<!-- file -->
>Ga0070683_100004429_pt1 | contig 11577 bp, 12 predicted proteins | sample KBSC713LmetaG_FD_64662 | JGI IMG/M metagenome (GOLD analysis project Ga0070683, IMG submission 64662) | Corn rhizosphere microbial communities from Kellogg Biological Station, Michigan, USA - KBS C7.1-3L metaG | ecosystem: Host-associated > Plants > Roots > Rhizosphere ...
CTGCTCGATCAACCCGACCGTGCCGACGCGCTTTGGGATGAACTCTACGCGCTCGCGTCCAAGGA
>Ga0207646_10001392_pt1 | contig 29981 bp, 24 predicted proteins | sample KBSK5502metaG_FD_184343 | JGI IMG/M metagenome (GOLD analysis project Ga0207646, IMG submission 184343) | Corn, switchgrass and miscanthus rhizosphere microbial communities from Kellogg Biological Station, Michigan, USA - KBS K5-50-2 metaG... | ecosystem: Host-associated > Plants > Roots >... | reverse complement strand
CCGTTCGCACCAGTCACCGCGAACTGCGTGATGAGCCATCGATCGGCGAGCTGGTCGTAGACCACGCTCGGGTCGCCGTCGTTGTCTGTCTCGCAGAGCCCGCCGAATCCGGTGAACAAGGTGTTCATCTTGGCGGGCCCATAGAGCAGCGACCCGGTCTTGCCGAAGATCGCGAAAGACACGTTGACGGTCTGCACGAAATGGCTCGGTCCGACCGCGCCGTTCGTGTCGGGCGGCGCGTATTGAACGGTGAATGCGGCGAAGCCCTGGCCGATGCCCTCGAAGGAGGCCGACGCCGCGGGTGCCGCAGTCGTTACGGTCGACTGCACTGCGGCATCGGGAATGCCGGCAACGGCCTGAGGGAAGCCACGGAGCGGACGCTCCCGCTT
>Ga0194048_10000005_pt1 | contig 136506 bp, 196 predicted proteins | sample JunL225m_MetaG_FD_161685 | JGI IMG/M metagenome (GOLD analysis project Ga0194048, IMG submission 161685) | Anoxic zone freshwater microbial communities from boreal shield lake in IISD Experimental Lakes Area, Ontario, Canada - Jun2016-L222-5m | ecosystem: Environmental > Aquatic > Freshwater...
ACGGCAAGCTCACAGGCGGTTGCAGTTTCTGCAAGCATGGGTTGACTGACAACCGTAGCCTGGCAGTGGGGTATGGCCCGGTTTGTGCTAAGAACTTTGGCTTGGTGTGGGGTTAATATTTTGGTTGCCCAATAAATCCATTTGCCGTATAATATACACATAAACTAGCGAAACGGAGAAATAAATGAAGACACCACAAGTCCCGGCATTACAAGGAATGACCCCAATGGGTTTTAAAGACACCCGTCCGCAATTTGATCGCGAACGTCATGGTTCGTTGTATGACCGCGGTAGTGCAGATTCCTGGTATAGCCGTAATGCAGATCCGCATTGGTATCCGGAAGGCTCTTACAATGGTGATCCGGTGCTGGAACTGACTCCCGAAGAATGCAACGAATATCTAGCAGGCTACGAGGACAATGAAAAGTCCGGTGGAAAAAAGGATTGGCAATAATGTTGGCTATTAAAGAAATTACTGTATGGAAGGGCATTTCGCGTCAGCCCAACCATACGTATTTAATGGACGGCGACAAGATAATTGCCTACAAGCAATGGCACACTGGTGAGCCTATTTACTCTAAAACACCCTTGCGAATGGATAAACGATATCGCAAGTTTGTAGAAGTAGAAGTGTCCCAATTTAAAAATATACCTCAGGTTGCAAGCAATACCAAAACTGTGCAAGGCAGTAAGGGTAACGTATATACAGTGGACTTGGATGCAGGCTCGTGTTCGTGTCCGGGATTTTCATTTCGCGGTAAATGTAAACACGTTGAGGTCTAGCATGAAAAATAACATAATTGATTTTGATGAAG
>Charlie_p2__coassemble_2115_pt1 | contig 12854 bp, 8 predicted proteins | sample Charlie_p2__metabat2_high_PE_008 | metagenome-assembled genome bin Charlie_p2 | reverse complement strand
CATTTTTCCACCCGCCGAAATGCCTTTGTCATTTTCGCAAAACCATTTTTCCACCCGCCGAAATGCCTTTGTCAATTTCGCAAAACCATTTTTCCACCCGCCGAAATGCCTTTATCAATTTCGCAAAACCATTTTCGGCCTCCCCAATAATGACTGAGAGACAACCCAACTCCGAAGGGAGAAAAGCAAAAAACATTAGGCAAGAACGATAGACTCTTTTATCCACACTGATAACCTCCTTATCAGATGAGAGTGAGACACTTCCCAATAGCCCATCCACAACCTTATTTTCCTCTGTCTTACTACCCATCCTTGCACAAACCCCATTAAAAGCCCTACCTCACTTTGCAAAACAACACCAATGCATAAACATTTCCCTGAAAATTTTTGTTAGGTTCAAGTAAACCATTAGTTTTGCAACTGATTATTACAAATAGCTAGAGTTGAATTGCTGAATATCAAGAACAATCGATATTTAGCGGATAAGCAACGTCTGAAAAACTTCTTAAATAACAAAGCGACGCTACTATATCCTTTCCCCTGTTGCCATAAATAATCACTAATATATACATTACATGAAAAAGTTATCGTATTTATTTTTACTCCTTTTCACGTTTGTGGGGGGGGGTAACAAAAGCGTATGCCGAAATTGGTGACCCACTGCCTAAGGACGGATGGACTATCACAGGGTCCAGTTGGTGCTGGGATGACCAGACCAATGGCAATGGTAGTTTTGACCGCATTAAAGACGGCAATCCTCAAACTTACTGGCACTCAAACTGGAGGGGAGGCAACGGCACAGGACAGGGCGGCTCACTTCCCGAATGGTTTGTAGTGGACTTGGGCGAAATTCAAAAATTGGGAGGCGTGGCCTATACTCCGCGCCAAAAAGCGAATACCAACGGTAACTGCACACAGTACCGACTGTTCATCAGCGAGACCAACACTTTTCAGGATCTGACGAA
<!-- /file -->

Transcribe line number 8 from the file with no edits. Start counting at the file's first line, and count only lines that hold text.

CATTTTTCCACCCGCCGAAATGCCTTTGTCATTTTCGCAAAACCATTTTTCCACCCGCCGAAATGCCTTTGTCAATTTCGCAAAACCATTTTTCCACCCGCCGAAATGCCTTTATCAATTTCGCAAAACCATTTTCGGCCTCCCCAATAATGACTGAGAGACAACCCAACTCCGAAGGGAGAAAAGCAAAAAACATTAGGCAAGAACGATAGACTCTTTTATCCACACTGATAACCTCCTTATCAGATGAGAGTGAGACACTTCCCAATAGCCCATCCACAACCTTATTTTCCTCTGTCTTACTACCCATCCTTGCACAAACCCCATTAAAAGCCCTACCTCACTTTGCAAAACAACACCAATGCATAAACATTTCCCTGAAAATTTTTGTTAGGTTCAAGTAAACCATTAGTTTTGCAACTGATTATTACAAATAGCTAGAGTTGAATTGCTGAATATCAAGAACAATCGATATTTAGCGGATAAGCAACGTCTGAAAAACTTCTTAAATAACAAAGCGACGCTACTATATCCTTTCCCCTGTTGCCATAAATAATCACTAATATATACATTACATGAAAAAGTTATCGTATTTATTTTTACTCCTTTTCACGTTTGTGGGGGGGGGTAACAAAAGCGTATGCCGAAATTGGTGACCCACTGCCTAAGGACGGATGGACTATCACAGGGTCCAGTTGGTGCTGGGATGACCAGACCAATGGCAATGGTAGTTTTGACCGCATTAAAGACGGCAATCCTCAAACTTACTGGCACTCAAACTGGAGGGGAGGCAACGGCACAGGACAGGGCGGCTCACTTCCCGAATGGTTTGTAGTGGACTTGGGCGAAATTCAAAAATTGGGAGGCGTGGCCTATACTCCGCGCCAAAAAGCGAATACCAACGGTAACTGCACACAGTACCGACTGTTCATCAGCGAGACCAACACTTTTCAGGATCTGACGAA